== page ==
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Reviewed by:
  • Ah, Wildernessdir. by Steve Scott
  • Jeff Kennedy (bio)

O'Neill and his wife Carlotta visited his boyhood home of New London, Connecticut, in 1931, despite her protesting "Don't do it, darling … don't even try to go back; keep your ideas, but don't go back." After the "disappointing" short visit (according to the Gelbs), he started notes for a play initially titled "Nostalgia," later calling it a "comedy of recollection." O'Neill wrote Ah, Wilderness!in six weeks while on Sea Island, Georgia, in 1933, and stated his purpose was to "write a play true to the spirit of the American large small-town at the turn of the century," setting the play on Independence Day in 1906. For O'Neill, the play's "quality depended upon atmosphere, sentiment, an exact evocation of the mood of a dead past," because he felt that "the real America found its unique expression in such middle-class families as the Millers." Knowing O'Neill's tragic evocation of this place and time, set six years later in Long Day's Journey Into Night, one can never mistake Ah, Wilderness!as autobiographical; the closest correspondence to the Millers might be traces of the more light-hearted Rippins family, with whom O'Neill once lived in New London as he recovered from tuberculosis.

The Goodman Theatre's 2017 production of Ah, Wilderness!visually provided ample nostalgia and atmosphere, particularly with the turn-of-the-century home interior created by set designer Todd Rosenthal, where most of the play takes place and which is not unlike the seafront houses that could be found in New London, Connecticut. The family's dining-room table, prominently in the center of the set, with wooden benches and a requisite draping lace tablecloth, is back-dropped by a wall of open windows, their sheer drapes pulled back inviting a summer breeze. At the center of the family that gathers around this table, as well as the action of the play, is Richard [End Page 187]Miller (played by Niall Cunningham), the seventeen-year-old would-be poet who confesses at his entrance that he's "off in another world," love-struck for Muriel Macomber (played by Ayssette Muñoz) and obsessed with classic poetry he sees as describing their feelings. Surrounding him are his parents, Nat (played by Randall Newsome), the publisher of the local newspaper, and Essie (Ora Jones), his loving and easily charmed mother; her brother Sid (Larry Bates), the likeable but occasionally drunk uncle of the family; Lily (Kate Fry), Nat's school teacher old-maid sister for whom Sid has pined for years; and the Millers' other children: Arthur (Travis A. Knight), in his first year at Yale; Mildred (Rochelle Therrien), a little younger than Richard and discovering the joys of flirting with multiple boys; and the youngest, Tommy (Matthew Abraham), who primarily cares about setting off firecrackers to celebrate the Fourth. While the Millers model as much well-to-do propriety as their strong-willed children allow, they aren't staid in religiosity or generally care what the neighbors think, portraying a certain freedom in a frame of turn-of-the century manners. Essie does her best to minimize her brother's drunken behavior, but at the same time supports Lily in her setting boundaries with Sid, particularly after he disappoints her one more time. Fry skillfully portrays Lily's sad resolve, on one hand so clearly in love with Sid, and on the other unwilling to live with his unfaithfulness brought on by drink; it's a nuanced and anchored performance that serves the production well.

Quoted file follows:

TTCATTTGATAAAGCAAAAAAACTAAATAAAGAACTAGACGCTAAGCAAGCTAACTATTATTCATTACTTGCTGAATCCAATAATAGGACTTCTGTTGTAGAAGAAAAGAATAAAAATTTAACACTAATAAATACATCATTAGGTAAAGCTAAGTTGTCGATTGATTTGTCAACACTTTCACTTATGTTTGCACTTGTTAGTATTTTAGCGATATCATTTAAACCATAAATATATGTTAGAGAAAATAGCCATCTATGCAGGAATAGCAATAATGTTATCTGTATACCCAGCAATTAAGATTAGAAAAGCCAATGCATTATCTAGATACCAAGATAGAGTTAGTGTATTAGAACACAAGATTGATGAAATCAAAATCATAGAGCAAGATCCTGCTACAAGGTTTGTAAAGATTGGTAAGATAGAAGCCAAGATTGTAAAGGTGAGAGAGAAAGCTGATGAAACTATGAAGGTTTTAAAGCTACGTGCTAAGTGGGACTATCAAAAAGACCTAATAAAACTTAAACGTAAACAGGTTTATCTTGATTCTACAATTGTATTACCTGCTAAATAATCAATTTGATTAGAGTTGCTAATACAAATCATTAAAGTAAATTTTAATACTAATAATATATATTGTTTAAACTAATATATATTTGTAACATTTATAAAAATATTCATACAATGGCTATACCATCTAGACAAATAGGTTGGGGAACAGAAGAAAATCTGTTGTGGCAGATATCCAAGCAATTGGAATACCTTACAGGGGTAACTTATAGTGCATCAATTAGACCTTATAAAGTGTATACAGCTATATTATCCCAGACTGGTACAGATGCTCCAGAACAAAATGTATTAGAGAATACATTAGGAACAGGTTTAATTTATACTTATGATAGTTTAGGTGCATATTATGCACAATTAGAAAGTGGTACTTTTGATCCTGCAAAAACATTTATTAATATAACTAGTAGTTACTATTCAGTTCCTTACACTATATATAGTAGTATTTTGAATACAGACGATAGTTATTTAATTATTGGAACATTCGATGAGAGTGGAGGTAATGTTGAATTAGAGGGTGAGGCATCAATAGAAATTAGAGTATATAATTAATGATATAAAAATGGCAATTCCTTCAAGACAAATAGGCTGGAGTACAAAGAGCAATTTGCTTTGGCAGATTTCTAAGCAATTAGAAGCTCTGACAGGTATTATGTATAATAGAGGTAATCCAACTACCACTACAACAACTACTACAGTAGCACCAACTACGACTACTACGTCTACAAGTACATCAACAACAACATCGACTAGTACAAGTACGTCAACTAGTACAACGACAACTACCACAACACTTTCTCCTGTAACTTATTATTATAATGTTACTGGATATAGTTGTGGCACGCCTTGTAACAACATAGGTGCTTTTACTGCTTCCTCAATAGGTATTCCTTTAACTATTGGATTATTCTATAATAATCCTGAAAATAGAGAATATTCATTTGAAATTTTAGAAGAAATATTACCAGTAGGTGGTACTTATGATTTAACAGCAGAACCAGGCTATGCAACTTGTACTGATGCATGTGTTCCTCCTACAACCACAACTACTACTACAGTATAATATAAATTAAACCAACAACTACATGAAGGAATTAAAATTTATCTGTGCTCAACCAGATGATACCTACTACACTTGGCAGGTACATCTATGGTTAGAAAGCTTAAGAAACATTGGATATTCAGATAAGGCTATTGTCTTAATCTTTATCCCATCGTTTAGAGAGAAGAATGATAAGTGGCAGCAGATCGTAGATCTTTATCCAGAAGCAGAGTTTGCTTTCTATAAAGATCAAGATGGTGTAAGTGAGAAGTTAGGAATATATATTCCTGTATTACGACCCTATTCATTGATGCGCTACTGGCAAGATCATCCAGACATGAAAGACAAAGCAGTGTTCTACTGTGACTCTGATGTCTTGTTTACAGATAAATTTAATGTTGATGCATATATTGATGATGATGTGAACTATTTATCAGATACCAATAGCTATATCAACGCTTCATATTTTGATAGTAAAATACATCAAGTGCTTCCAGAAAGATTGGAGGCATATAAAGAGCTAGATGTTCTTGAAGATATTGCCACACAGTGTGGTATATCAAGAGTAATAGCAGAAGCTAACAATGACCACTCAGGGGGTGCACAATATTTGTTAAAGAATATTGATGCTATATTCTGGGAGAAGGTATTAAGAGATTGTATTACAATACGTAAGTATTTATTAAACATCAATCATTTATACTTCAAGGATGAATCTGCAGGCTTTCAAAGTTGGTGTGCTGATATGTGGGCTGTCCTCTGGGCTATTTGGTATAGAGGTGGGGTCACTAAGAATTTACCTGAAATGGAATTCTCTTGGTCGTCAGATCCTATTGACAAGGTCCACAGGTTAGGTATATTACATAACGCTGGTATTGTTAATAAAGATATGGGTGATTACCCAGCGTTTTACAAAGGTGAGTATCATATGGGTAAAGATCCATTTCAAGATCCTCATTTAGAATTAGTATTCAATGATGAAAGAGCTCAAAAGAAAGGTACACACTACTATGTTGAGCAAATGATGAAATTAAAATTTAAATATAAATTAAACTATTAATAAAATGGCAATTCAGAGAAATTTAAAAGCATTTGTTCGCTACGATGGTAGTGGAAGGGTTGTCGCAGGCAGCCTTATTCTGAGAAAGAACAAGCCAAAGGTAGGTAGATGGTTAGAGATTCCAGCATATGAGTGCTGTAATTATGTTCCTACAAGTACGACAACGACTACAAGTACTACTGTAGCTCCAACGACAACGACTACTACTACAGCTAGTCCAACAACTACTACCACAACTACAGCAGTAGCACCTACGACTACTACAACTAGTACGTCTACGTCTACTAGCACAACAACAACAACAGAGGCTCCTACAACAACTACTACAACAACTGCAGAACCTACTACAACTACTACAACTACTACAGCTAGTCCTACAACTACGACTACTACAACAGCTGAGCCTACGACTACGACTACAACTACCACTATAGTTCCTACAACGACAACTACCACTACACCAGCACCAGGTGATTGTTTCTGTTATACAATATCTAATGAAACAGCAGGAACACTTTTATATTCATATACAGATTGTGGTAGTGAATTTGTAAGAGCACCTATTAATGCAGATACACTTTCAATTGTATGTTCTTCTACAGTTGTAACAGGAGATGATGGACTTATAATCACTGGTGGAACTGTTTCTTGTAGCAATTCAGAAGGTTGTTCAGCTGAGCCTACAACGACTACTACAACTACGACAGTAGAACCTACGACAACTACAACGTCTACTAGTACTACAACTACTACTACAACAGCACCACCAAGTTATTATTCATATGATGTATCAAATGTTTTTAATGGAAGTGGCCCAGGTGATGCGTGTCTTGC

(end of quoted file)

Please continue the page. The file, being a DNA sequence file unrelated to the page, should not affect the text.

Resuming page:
The cast of this Goodman production achieve a familial tone that allows them to criticize each other within the walls of their home, but become fiercely defensive when challenged by anyone from outside them. This is felt deeply when Nat is confronted by Muriel's father (Ricardo Gutierrez) about what he believes are Richard's inappropriate letters and poetry to his daughter, whom he has forced to write Richard a letter breaking things off. In heartbroken response, Richard...


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pp. 187-189
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